Fedosik also said deportation of Ukrainian prisoners is a fairly common practice for Russia. UnMode began working on such cases after the start of the full-scale war. According to Fedosik, after inmates from Ukraine are released, they often end up in court, since technically they’re in Russia illegally. At that point, they’re sent to temporary detention centers for foreign citizens, where they sometimes spend months.

If an ex-convict has at least a Ukrainian domestic passport, he can legally enter Georgia, Fedosik says. UnMode hasn’t yet seen any similar cases of Ukrainian citizens having difficulties at the Georgian border.

UnMode’s human rights workers were also in contact with Mykhailo and his fellow travelers. The organization’s staff members were waiting for the men at the Georgian border, Fedosik told Meduza.

We always hand out information about our organization and ask [the travelers] to say they’re not just going off into the wild. Georgian border guards know us as well. The problem, as a rule, isn’t with crossing the border. It comes later, when they have trouble getting the so-called “white passport” quickly.

Ukrainian consulates began issuing temporary identification cards after February 2023, when the country passed a law that residents of the occupied territories could not receive a foreign passport without a certificate of maintaining Ukrainian citizenship. These certificates, however, could only be obtained in migration offices in the occupied parts of Ukraine, which was effectively impossible for people who had already left.

The reason for the law was that the Ukrainian government was, and remains, unable to confirm the identities of people who lived on occupied territories, since it cannot access local databases. Ukrainian State Migration Service head Serhiy Gunko had this to say about the situation:

The State Migration Service’s goal is not to discredit displaced people and people registered in the occupied territories. We simply have no way of verifying their information. On one hand, we’re required to verify this information. On the other hand, we don’t have the right to require additional documents, or to refuse to issue documents. This issue has not been regulated.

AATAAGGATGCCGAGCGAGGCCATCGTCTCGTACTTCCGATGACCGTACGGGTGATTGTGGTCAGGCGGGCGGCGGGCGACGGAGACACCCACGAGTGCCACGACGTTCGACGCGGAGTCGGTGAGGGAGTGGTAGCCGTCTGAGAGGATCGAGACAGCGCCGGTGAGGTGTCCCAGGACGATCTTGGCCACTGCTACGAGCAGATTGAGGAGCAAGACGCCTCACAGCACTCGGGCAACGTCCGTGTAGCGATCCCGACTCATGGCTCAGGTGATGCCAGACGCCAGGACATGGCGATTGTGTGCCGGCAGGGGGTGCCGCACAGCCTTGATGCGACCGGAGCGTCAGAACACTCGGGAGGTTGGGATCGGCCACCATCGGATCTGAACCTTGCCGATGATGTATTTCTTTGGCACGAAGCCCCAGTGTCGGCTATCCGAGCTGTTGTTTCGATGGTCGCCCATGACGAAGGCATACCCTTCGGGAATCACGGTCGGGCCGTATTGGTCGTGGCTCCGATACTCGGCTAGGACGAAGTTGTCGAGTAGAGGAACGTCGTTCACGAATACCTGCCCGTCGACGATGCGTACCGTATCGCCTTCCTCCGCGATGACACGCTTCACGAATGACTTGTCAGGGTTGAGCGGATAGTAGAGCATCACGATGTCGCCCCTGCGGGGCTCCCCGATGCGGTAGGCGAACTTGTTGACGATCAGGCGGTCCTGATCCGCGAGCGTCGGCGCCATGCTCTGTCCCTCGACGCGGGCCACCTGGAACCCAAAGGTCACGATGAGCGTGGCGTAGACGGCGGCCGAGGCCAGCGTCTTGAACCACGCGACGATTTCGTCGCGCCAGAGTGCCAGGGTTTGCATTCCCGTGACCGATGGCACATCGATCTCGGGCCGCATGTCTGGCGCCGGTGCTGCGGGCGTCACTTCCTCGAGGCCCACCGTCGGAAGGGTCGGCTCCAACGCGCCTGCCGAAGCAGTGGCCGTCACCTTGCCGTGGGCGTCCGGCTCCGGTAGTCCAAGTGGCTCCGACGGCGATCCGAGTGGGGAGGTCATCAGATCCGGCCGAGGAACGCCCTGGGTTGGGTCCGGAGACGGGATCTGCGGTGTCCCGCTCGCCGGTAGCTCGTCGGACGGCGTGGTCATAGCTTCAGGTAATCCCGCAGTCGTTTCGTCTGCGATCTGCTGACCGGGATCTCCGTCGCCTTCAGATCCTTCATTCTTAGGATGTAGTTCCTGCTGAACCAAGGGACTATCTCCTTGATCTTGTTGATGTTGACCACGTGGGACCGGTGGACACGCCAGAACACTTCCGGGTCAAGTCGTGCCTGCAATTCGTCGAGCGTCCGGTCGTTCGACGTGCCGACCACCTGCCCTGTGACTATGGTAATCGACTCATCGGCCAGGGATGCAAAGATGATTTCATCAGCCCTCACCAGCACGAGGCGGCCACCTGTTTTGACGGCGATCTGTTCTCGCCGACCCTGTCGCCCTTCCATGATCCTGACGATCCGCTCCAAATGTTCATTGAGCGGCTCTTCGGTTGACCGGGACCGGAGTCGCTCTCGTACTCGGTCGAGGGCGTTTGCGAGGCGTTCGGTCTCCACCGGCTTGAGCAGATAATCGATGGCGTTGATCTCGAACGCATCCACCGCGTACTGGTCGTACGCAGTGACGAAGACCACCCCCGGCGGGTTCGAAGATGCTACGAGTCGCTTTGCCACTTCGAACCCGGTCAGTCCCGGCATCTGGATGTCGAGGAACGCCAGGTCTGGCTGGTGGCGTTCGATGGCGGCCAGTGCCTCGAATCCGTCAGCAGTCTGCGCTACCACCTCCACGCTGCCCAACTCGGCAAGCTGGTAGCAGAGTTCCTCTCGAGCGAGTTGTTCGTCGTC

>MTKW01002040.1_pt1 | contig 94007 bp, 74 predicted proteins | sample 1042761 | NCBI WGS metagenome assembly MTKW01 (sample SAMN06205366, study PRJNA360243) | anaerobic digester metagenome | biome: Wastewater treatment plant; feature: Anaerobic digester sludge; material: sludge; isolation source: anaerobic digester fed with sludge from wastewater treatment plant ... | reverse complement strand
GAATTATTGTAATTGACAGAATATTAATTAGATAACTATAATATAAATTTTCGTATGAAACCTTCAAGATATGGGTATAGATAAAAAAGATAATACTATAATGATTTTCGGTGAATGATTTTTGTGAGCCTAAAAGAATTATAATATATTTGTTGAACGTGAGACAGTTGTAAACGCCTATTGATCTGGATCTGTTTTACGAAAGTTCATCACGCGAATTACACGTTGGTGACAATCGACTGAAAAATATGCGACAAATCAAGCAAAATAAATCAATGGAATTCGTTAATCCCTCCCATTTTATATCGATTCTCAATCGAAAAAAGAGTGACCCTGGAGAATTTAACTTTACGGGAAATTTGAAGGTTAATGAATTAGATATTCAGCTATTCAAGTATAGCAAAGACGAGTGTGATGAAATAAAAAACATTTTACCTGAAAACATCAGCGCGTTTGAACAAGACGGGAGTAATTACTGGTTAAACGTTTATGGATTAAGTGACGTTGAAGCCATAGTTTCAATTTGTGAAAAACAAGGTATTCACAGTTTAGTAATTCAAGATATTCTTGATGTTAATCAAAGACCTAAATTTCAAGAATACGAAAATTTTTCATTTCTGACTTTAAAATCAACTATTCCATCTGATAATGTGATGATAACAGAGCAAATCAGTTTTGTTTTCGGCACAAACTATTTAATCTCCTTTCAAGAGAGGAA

We’ve been cornered — and we’re doing everything we can. Essentially, we made the decision about additional documents at our own risk, since we understand that there will be legal complaints, criticism, and so on. It isn’t us who should be answering questions, but the Cabinet of Ministers, the Verkhovna Rada, the National Security and Defense Council — those who have the power to resolve this issue with a single legislative act.

In other words, if a Ukrainian from the occupied territories has no documents verifying their identity, they must apply for a “white passport” at the Ukrainian embassy. This will allow them to return to Ukraine, but not to enter another country. “But now this takes a long time; so when Ukrainians say they’re just passing through, the Georgian [border guards] think, ‘We know what that means,’” Aidana Fedosik told Meduza.

In her view, both Ukraine and Georgia must act urgently to address the gaps in their migration laws:

We’ve proposed [to Ukraine’s Foreign Ministry] that they confer a special status on former prisoners who were forcibly deported to the aggressor country. This applies to a good number of people who spent months waiting for the documents they needed to return to Ukraine. They’re not refugees, and they’re not requesting humanitarian visas; they’re victims of war crimes. The majority of them want to return home. They could be given some interim status that would make it easier for them to be registered in Georgia and get the documents they need to leave for Ukraine quicker.

The Ukrainian Foreign Ministry has not yet announced any plans to simplify the procedure for letting Ukrainians from the occupied territories return to the country. Meduza reached out to the agency for comment, but got no response.

As of September 7, Oleksii was still in Georgia, trying to figure out his next steps. He has a foreign passport, so unlike the other four former prisoners in his group, he doesn’t need to start his paperwork from scratch. Human rights advocates from UnMode have leased an apartment to the men and are helping them with money, as are their relatives from Ukraine.

According to Oleksii, the former inmate with HIV has “split” from the rest of the group. “As far as I’ve heard, he’s doing fine. He even managed to find a job in Georgia while he waits for his documents,” Oleksii said. No one from the Ukrainian Embassy contacted any of the men in the group.

Meduza was initially in contact with Mykhailo, but eventually he stopped responding. The phone number he had been using to communicate with Meduza’s correspondent has been disconnected, possibly because he finally returned to Ukraine. Human rights workers from UnMode couldn’t reach him, either.

Story by Diana Shanava (Tbilisi)

English-language version by Sam Breazeale